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Philippines Orders Shutdown Of Maria Ressa’s Critical News Site

EVERYTHING WE KNOW ABOUT: PHILIPPINES ORDERS SHUTDOWN OF MARIA RESSA’S CRITICAL NEWS SITE

Authorities in the Philippines have once more commanded the closure of an investigative news website that Maria Ressa, the recipient of the Nobel Peace Prize, created.

One of the few media sites in the Philippines that criticises President Rodrigo Curette’s administration is Rappler. Just before Duterte leaves office and is succeeded by his buddy Ferdinand Marcos Jr., who won the May election, the regulator issued its decision.

ACCORDING TO RAPPLER, IT WOULDN’T BE CLOSING AND WILL CONTEST THE RULING IN COURT

According to Ms. Ressa, we’ll carry on with business as usual and keep working.

“We will adhere to the legal procedure and keep defending our rights. We’ll maintain the line.” She said that the decision had been reached following a wildly irregular process and that the site could no longer rely on the rule of law.

According to the Philippines Securities and Exchange Commission and the courts, Rappler’s funding mechanism is unconstitutional, hence the decision to cancel the company’s operating licence was upheld after an appeal.

Because of alleged violations of foreign ownership limitations in Philippine media, the regulator initially issued an order against Rappler in 2018, revoking the news organization’s credentials. Since then, Rappler has been contesting the decision. It disputes that the cash it receives from US investors is illegal.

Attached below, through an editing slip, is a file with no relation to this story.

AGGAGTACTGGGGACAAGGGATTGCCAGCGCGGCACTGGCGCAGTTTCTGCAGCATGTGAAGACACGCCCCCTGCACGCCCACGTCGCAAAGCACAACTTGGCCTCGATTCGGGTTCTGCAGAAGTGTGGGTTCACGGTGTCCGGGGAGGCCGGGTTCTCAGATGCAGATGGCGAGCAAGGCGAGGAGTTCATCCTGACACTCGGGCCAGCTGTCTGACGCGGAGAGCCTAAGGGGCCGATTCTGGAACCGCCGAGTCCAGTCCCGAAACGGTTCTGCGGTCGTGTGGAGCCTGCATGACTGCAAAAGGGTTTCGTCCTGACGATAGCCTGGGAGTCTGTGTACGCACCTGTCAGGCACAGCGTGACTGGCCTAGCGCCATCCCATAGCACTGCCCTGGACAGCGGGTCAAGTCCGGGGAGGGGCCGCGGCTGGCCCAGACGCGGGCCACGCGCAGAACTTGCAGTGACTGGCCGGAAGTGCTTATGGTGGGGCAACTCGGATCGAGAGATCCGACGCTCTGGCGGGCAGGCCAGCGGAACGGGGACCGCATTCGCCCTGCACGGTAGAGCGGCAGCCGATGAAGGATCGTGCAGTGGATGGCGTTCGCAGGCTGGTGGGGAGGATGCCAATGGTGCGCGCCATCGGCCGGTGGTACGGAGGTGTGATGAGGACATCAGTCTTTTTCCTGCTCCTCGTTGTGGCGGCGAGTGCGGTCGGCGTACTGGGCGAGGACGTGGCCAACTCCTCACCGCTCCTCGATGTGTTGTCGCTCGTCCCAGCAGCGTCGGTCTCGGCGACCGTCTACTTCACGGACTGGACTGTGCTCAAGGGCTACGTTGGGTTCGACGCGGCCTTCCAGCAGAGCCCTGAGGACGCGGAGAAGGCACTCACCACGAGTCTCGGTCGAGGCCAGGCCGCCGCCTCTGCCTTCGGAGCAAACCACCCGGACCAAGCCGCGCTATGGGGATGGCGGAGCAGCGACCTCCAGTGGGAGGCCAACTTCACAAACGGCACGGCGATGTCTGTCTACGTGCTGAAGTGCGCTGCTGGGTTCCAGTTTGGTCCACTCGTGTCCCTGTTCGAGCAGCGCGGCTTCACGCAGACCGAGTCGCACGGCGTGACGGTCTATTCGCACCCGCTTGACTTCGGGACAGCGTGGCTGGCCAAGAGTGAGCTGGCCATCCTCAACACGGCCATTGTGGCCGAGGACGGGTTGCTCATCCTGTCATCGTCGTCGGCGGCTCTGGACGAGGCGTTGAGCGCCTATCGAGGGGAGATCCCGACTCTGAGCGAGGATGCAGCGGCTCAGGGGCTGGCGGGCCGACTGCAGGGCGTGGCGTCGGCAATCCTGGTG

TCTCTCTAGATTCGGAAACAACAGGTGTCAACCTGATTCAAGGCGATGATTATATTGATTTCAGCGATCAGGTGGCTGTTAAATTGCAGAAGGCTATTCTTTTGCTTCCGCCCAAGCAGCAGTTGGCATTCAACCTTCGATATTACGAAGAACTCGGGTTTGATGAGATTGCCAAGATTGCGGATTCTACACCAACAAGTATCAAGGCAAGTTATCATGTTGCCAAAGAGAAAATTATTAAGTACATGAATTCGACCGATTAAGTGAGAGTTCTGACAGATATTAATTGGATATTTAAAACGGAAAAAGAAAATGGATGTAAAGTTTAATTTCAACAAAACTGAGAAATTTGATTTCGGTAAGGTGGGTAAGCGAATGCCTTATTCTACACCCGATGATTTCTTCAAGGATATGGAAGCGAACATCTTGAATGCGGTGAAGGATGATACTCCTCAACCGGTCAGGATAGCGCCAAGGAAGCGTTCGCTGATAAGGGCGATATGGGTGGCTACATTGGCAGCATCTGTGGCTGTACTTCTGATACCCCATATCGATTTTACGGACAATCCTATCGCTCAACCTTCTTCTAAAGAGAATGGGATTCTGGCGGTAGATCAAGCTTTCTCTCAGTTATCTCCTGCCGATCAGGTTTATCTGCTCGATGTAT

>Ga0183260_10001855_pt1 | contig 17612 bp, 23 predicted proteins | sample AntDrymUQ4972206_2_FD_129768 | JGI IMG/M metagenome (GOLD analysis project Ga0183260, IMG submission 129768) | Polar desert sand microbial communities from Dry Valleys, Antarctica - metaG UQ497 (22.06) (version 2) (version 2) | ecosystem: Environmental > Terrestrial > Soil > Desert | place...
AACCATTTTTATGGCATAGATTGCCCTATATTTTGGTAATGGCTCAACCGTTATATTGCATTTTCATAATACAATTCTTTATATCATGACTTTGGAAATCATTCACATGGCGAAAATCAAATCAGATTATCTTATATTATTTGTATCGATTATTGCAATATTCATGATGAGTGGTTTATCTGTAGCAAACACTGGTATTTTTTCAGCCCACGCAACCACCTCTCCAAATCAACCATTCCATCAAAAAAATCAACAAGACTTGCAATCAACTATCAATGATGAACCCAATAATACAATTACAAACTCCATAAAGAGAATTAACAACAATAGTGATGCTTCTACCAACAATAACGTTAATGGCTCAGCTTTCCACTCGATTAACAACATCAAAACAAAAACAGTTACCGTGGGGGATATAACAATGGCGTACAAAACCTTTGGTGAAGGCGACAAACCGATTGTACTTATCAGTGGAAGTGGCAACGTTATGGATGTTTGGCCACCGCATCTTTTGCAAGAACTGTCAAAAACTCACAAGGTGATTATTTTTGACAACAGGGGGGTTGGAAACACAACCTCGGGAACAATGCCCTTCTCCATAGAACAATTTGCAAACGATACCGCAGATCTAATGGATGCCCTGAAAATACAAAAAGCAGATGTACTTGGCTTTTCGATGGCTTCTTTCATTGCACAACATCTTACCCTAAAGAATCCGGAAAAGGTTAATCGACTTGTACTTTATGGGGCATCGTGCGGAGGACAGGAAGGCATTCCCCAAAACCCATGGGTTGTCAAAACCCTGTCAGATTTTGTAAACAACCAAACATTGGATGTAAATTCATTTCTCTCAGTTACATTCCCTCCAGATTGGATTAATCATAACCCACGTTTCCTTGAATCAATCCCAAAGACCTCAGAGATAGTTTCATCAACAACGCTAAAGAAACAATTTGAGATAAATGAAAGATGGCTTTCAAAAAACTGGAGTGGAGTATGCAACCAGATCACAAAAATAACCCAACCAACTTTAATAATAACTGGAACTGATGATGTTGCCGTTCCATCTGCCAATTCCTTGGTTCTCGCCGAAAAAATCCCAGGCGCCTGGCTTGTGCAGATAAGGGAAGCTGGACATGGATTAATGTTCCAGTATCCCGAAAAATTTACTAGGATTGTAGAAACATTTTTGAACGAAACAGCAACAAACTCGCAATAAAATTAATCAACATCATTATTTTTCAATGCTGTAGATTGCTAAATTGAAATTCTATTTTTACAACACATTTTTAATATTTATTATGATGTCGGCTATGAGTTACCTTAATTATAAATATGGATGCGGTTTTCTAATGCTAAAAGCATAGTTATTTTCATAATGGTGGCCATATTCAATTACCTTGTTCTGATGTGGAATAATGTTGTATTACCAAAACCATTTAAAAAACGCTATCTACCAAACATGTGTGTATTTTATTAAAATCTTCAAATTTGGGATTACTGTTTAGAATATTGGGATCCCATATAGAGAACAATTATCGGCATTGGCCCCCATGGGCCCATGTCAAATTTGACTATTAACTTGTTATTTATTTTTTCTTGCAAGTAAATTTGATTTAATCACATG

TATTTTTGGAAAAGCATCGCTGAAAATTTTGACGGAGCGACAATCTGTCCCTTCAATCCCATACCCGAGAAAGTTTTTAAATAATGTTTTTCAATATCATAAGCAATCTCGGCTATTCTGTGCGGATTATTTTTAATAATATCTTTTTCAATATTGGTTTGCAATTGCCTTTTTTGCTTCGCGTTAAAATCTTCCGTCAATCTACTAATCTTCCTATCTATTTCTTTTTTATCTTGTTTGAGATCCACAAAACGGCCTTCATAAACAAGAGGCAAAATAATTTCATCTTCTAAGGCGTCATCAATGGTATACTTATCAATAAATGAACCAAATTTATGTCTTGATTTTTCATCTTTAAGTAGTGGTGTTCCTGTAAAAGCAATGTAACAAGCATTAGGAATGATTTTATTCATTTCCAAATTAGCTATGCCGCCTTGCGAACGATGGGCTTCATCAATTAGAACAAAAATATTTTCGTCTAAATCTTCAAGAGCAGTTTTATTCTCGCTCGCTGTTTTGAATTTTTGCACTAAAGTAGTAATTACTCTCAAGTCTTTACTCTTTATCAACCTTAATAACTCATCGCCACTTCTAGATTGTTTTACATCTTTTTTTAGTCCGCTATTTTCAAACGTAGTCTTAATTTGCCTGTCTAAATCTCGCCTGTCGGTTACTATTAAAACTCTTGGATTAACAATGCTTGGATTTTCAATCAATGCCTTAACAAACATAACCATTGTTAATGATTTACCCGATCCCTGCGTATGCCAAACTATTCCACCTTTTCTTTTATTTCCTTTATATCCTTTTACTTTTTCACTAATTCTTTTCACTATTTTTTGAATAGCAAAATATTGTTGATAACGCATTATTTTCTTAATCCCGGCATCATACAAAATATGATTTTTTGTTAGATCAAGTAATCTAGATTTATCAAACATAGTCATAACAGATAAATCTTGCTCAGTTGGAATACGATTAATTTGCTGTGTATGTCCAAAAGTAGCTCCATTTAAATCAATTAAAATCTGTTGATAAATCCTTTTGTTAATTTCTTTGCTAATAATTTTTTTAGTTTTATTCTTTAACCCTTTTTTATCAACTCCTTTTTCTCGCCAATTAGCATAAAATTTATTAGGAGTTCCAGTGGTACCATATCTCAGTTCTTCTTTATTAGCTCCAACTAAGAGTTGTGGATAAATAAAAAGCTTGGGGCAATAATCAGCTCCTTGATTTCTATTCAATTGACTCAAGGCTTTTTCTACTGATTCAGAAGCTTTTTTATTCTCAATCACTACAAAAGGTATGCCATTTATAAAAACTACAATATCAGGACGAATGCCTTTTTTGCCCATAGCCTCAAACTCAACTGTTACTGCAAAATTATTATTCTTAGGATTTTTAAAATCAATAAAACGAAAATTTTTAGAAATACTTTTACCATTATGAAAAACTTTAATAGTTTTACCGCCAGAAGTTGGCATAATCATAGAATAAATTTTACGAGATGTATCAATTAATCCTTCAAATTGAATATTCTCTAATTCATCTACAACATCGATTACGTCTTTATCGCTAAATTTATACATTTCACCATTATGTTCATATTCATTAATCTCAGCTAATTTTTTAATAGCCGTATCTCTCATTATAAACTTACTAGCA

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philippines orders shutdown of maria ressa critical news site

Rappler acknowledged receiving funds from the Omiydar network in 2015—a charitable investment firm founded by Pierre Omiydar, the wealthy creator of Ebay—but said that no foreign influence had been given up. Three years later, it gave the investment to Rappler’s Filipino workforce as evidence that it did not own a majority interest in the company.

Ms. Ressa claimed on Wednesday that the SEC’s decision was the most recent setback in a six-year offensive by the government in reaction to Rappler’s scathing reporting. She declared, “We have been subjected to harassment, this is intimidation, these are political techniques, and we will not submit to them.”

The “spurious” action by the SEC, according to Human Rights Watch, was an attempt to “lock up Nobel laureate Maria Ressa and shut down Rappler, by hook or by crook.” At least seven criminal and civil charges that Ms. Ressa, who helped co-found the website in 2012, is facing, according to her, are politically charged.

She is contesting her 2020 libel conviction, which is viewed as a test of journalistic freedom in the Philippines. For her reporting for Rappler, she and Russian journalist Dmitry Muratov shared the Nobel Peace Prize last year.

Her exercise of her right to free speech to “highlight misuse of power, use of violence, and rising authoritarianism in her native country, the Philippines,” earned her praise. The injunction against Rappler was issued in the midst of mounting apprehensions about the new Marcos administration.

The nation’s former dictator, Marcos Sr., punished political opponents, human rights advocates, and journalists during his rule.

Concerns over free speech and media repression have already been expressed by activists.

Philippines officials only recently advised internet service providers to remove websites that support left-wing activists. In the nation, journalists who criticise the government frequently face abuse.

There have been numerous reports of “troll farms” used to threaten and threaten journalists and political opponents. The Philippines is ranked 147 out of 180 nations by Reporters Without Borders (RSF), down nine places from 2021.

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